The first tendrils of this massive onslaught of humanity have reached England, and have convulsed the country’s politics. The prime minister speaks of a “swarm” and the foreign secretary says “millions of marauding Africans” threaten the standard of living, and must be returned to their home countries, and their own standards of living. The reality underlying this panic is that a few thousand refugees, having reached Calais on the west coast of France, have tried to walk or hitch rides through the English Channel Tunnel to England. So far, one has made it, only to be arrested at the exit. Now thanks to a mile long fence at the Calais entrance to the Chunnel, and some nasty camps of hovels for the refugees who make it that far, fewer are able to make the attempt. But the extra security has choked travel through the Chunnel, negatively impacting commerce and tourism.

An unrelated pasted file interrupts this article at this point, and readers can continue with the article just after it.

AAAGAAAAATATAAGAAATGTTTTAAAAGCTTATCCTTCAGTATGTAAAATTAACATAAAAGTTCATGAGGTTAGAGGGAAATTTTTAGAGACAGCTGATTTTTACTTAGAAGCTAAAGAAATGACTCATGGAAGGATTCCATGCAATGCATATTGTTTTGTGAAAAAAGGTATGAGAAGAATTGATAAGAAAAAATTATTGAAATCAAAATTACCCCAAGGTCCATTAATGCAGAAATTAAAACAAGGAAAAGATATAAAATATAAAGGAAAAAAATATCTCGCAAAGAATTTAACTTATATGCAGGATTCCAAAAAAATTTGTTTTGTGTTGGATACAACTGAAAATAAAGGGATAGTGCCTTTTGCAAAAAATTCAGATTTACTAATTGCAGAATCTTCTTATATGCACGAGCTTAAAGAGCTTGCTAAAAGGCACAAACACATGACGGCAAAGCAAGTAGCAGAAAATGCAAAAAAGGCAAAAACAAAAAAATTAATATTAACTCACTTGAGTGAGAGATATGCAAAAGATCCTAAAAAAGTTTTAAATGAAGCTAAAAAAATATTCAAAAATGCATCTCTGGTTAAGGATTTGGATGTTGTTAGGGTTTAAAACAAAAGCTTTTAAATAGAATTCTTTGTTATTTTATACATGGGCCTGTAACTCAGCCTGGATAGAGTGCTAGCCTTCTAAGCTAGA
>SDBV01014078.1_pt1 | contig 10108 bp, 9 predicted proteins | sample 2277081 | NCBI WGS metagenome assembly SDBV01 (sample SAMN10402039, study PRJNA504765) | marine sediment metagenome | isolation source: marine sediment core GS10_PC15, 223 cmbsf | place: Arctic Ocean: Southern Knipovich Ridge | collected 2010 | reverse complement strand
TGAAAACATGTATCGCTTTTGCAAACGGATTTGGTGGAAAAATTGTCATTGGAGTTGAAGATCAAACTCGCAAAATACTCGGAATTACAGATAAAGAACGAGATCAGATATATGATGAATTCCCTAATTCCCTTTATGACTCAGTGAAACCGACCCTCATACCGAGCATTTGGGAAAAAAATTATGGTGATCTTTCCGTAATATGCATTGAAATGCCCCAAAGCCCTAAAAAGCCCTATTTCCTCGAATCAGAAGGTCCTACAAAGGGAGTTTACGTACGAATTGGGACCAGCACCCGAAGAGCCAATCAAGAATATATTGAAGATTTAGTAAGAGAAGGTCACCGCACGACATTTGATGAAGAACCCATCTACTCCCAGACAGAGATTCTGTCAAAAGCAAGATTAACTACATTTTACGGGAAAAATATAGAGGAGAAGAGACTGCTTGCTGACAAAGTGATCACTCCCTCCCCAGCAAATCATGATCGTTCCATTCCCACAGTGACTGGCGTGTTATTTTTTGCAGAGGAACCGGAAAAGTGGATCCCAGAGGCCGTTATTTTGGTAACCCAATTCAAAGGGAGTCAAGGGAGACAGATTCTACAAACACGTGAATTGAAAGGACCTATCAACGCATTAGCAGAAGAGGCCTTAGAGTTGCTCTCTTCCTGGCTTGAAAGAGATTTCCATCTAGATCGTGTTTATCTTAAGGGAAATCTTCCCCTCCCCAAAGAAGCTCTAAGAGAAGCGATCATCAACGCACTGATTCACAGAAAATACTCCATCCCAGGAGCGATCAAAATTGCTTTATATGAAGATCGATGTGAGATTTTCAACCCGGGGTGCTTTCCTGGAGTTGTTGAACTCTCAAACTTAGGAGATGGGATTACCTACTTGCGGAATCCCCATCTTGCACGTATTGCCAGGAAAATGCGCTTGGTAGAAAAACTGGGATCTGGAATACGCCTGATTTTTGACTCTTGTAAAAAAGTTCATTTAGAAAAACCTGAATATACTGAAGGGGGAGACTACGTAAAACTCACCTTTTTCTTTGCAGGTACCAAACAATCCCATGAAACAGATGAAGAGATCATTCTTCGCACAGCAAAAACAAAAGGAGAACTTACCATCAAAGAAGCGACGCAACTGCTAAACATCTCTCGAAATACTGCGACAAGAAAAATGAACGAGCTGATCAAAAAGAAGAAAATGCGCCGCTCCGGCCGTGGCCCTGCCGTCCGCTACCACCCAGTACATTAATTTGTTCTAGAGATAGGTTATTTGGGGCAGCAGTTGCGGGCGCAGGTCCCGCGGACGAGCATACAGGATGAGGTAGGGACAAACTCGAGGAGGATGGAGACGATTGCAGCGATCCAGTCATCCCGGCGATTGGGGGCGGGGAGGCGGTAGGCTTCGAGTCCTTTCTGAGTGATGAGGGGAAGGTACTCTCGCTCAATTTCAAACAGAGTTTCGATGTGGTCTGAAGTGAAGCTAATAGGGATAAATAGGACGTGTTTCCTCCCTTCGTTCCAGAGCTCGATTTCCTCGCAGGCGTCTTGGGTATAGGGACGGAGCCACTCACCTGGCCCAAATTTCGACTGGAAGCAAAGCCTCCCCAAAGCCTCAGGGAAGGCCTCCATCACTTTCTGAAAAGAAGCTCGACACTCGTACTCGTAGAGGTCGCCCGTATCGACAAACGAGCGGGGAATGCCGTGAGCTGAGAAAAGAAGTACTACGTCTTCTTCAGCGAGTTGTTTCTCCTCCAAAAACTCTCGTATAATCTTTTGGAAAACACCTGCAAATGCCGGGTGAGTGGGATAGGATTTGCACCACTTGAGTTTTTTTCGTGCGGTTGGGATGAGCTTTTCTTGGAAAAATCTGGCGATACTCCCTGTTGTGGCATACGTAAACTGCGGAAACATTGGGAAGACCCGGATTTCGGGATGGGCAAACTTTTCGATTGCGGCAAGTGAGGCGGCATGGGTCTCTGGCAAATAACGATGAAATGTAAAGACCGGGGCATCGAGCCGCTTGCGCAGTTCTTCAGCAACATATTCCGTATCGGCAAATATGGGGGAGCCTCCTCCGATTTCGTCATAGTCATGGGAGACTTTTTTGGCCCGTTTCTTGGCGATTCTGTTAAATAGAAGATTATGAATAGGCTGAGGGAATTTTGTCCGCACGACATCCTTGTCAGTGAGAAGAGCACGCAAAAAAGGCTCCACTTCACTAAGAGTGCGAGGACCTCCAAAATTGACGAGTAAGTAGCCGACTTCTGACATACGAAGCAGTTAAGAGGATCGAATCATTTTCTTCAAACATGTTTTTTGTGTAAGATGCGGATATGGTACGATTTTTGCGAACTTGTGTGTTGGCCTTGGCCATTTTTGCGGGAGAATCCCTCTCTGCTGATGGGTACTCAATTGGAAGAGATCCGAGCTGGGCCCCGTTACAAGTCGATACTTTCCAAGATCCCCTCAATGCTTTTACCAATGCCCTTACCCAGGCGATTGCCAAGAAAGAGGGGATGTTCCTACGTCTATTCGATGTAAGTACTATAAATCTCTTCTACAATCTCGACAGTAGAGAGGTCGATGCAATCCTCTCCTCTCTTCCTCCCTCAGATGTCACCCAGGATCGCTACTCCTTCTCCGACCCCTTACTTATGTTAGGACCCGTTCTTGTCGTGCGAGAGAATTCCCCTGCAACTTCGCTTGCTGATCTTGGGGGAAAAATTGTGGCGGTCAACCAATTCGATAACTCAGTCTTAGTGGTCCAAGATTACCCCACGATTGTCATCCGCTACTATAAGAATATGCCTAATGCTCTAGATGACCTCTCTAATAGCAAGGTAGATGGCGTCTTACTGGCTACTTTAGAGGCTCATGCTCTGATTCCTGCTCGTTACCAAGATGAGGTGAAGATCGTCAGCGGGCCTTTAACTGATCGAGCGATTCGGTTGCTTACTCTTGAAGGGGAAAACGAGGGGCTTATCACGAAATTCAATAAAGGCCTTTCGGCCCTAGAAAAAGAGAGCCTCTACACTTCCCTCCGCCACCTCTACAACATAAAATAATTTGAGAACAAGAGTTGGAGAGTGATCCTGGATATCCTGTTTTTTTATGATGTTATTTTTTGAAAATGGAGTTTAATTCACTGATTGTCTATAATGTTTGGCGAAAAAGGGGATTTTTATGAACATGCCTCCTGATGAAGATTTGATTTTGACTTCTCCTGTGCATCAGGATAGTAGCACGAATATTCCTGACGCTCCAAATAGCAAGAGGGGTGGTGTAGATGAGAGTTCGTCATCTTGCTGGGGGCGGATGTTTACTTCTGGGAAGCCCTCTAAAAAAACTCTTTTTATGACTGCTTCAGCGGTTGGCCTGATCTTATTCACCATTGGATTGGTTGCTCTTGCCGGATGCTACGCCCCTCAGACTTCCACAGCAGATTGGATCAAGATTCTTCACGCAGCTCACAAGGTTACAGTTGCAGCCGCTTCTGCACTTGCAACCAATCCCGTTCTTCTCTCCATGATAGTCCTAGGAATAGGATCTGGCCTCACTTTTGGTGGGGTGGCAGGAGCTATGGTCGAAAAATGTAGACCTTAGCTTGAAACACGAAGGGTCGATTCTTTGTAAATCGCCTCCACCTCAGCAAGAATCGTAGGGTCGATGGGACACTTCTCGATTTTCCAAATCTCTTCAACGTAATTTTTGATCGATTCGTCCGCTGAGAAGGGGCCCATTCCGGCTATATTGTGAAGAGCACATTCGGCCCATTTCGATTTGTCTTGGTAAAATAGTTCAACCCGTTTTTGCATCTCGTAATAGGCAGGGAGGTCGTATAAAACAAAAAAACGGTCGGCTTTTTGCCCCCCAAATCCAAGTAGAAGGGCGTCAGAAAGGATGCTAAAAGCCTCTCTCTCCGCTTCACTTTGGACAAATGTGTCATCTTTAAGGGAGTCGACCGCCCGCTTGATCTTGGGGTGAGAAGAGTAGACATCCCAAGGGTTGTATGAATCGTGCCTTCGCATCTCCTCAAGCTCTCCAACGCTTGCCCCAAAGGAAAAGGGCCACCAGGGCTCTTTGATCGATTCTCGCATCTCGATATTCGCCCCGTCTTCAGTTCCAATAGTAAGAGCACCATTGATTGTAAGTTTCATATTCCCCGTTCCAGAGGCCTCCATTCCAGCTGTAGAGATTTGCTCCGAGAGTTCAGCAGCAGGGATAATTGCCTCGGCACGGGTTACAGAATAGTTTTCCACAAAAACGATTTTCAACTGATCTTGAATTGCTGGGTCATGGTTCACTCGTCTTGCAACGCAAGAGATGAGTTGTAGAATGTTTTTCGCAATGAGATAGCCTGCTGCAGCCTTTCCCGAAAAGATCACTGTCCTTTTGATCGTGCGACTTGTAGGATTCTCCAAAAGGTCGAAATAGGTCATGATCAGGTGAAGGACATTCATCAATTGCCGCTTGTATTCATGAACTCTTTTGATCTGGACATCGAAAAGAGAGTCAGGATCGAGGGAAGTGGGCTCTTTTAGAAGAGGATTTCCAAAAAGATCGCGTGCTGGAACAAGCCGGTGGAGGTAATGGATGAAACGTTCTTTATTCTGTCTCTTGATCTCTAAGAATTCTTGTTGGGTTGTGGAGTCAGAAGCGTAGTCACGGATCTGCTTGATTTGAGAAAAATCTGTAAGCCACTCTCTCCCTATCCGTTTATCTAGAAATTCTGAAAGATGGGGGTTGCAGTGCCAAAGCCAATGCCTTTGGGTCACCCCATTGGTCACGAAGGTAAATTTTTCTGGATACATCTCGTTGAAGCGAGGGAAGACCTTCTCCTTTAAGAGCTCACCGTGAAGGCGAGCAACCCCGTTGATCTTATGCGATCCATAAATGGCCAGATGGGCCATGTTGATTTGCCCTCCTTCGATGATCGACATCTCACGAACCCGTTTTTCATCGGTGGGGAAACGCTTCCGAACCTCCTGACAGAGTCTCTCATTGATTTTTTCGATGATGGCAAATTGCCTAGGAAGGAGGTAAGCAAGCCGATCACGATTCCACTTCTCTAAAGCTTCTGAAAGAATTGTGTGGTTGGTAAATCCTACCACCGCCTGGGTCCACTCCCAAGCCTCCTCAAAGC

Still, the bleak tide rises. Still Europe sinks beneath it as the desert sands spread from Africa to Arabia to Asia. Still, no one offers a solution, for the terrifying reason that no one has yet identified the problem.  


Bookmark the permalink.

19 Responses to A Tsunami of Climate Refugees is Drowning Europe

  1. Kathleen Nelson says:

    How can anyone…in God’s name…read this and NOT be sickened- horrified- frightened? Simply reading the caption of the picture–when a family has no choice whatsoever…watch your children and loved ones die the slow–torturous death of starvation–OR watch them being butchered by groups such as ISIS or Syrian death squads–OR risk the trip across a sea in an overloaded raft/boat? Hmmm.. WWJD or what would any of us do when faced with these situations?
    Any takers? Any solutions?

  2. David Waddle says:

    This is all part of The Great Dying that is currently taking place. You wrote about it in one of your books. I think it is beginning. Too many people and not enough planet to support them. It doesn’t help that 5% of the people gobble up 1/3 of the resources. I don’t blame it all on that though. We are part of the natural world whether we choose to believe that or not. The natural world doesn’t care who lives and who dies. Death comes for us all eventually. Nobody wins.